The speed of the arms movement as it travels from danger to clear is now adjusted with the raise speed pushbutton. Each time this push button is pressed the speed increases. Eight different speeds can be selected. On reaching the eighth (fastest) speed the next press of the push button returns the speed to the slowest setting. Above the pushbutton is a red LED. This gives a series of flashes from one to eight corresponding to the speed.
The fall speed push button adjusts the speed the signal returns from clear to danger in the same way as the raise speed button. The green LED gives an indication of the speed setting.
The bounce push button gives an adjustment of the amount of bounce of the signal arm when it returns to danger. In the first setting there is no bounce and each subsequent press of the push button increases the amount of bounce. The bounce increases in 1/32nds of the amount of movement between clear and danger. The current setting is shown by the number of yellow LED flashes.
The overshoot push button adjusts the amount the signal arm passes the clear position when it is switched to clear. The overshoot is switched off in the first setting. subsequent settings increase the amount of overshoot. The setting is shown by rhe number of flashes of the blue LED above it. (this appears clear on the photograph).
In the event of becoming confused you can reset the servo motor to its mid position. This is simply done by holding down the raise speed button until it resets. This takes about 5 seconds.
There are two types of servo motor, analogue and digital. This is not related to model railway control systems but to the internal workings of the servo motor. Both types work with the Bouncing Semaphore Controller but the analogue type jitters (the servos arm makes a rapud movement and may travel beyond the normal settings for the signal) on power up whilst its internal circuitry settles down. The digital type of servo do not have this problem and so these are the type we now stock.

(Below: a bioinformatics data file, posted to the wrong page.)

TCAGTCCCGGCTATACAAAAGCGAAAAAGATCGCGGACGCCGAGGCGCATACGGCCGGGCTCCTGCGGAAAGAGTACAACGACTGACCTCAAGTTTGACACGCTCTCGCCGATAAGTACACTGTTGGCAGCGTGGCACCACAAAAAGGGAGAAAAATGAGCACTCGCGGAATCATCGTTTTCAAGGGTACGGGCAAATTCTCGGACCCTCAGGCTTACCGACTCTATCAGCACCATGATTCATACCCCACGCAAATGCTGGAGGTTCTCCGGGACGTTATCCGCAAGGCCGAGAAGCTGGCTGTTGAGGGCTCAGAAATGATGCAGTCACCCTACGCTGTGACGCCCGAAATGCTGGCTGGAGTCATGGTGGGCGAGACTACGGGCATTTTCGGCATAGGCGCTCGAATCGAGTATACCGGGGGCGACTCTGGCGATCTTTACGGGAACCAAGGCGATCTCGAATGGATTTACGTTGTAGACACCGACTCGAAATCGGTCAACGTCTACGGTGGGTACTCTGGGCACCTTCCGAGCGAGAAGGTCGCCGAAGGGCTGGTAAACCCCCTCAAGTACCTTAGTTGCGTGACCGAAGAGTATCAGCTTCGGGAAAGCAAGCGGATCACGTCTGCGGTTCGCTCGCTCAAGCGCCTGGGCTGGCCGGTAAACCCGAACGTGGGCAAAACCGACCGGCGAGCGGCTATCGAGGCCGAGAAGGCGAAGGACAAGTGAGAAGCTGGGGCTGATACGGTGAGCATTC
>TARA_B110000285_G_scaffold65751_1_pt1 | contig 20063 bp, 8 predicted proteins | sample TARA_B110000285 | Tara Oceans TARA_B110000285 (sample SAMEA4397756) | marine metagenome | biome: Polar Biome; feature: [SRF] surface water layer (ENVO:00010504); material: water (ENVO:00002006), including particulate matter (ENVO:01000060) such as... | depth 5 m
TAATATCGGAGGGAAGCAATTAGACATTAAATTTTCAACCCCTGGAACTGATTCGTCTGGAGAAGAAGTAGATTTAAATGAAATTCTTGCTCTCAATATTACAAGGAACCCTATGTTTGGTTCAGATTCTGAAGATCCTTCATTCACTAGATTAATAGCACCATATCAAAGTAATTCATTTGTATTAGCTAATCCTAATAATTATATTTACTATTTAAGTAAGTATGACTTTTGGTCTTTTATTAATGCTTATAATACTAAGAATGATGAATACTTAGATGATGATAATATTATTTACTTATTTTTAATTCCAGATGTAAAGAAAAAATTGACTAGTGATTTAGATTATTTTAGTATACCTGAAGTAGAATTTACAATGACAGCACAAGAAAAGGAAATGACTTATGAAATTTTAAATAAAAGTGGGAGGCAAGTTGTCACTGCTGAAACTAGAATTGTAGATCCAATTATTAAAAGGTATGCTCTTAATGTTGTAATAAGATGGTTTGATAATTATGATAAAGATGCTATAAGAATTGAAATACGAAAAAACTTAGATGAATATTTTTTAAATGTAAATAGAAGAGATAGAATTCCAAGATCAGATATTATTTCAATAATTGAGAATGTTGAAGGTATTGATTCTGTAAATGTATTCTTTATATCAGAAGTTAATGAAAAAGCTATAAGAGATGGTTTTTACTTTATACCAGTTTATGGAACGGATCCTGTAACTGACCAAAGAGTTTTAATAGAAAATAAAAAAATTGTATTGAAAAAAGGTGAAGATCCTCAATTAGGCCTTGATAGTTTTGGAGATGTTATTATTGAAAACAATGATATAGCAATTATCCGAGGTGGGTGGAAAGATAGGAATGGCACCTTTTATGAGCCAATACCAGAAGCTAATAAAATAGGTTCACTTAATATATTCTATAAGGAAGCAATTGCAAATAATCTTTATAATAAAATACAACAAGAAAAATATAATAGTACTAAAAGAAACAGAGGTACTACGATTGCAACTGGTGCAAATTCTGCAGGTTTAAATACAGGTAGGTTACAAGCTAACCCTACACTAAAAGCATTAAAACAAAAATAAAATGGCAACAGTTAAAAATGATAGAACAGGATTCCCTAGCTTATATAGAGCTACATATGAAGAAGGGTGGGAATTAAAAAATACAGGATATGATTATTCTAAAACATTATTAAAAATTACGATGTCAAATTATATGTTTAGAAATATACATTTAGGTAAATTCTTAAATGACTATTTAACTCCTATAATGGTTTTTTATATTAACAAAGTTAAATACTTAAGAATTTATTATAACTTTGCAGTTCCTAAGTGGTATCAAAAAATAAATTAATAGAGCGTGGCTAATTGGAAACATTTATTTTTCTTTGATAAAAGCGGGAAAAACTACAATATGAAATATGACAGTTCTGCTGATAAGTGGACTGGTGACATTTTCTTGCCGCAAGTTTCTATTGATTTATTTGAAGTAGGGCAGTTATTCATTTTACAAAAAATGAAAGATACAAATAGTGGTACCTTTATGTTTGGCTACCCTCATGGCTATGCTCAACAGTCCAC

If you wish the signals to change automatically when trains approach and pass this can be done in several ways. You can position an IRDOT-3D before the signal and when the train reaches this the signal will change to clear and the IRDOT-3D will begin timing. When the timing ends the signal will return to danger. The IRDOT-3D uses its contacts to operate the Bouncing Semaphore Controller in the same way as the on off switch. The IRDASC-2 or IRDASC-3 boards can also be similarly connected. Aternatively the Bouncing Semaphore Controller could be operated by contacts on points or point motors so that the signal changes to danger when the point is set against the path of the train.
Although the signal will work with the right angle crank at the base built up this does seem to add extra play particuarly as the hole in the crank us quite large so it is a lot simpler to omit this and just to extend the wire straight down as shown in the photograph. The cylindrical cover was still fitted as this makes it easy to mount the signal into a hole in the baseboard. We also found that we needed to open up the hole in the post which the arm pivots on. This just needs a small diameter drill. Otherwise if the arm is stiff the post tends to bend a little.
The Bouncing Semaphore Controller is powered from 12 Volts DC.
Length 74mm, Width 57mm, Height tallest component 22mm.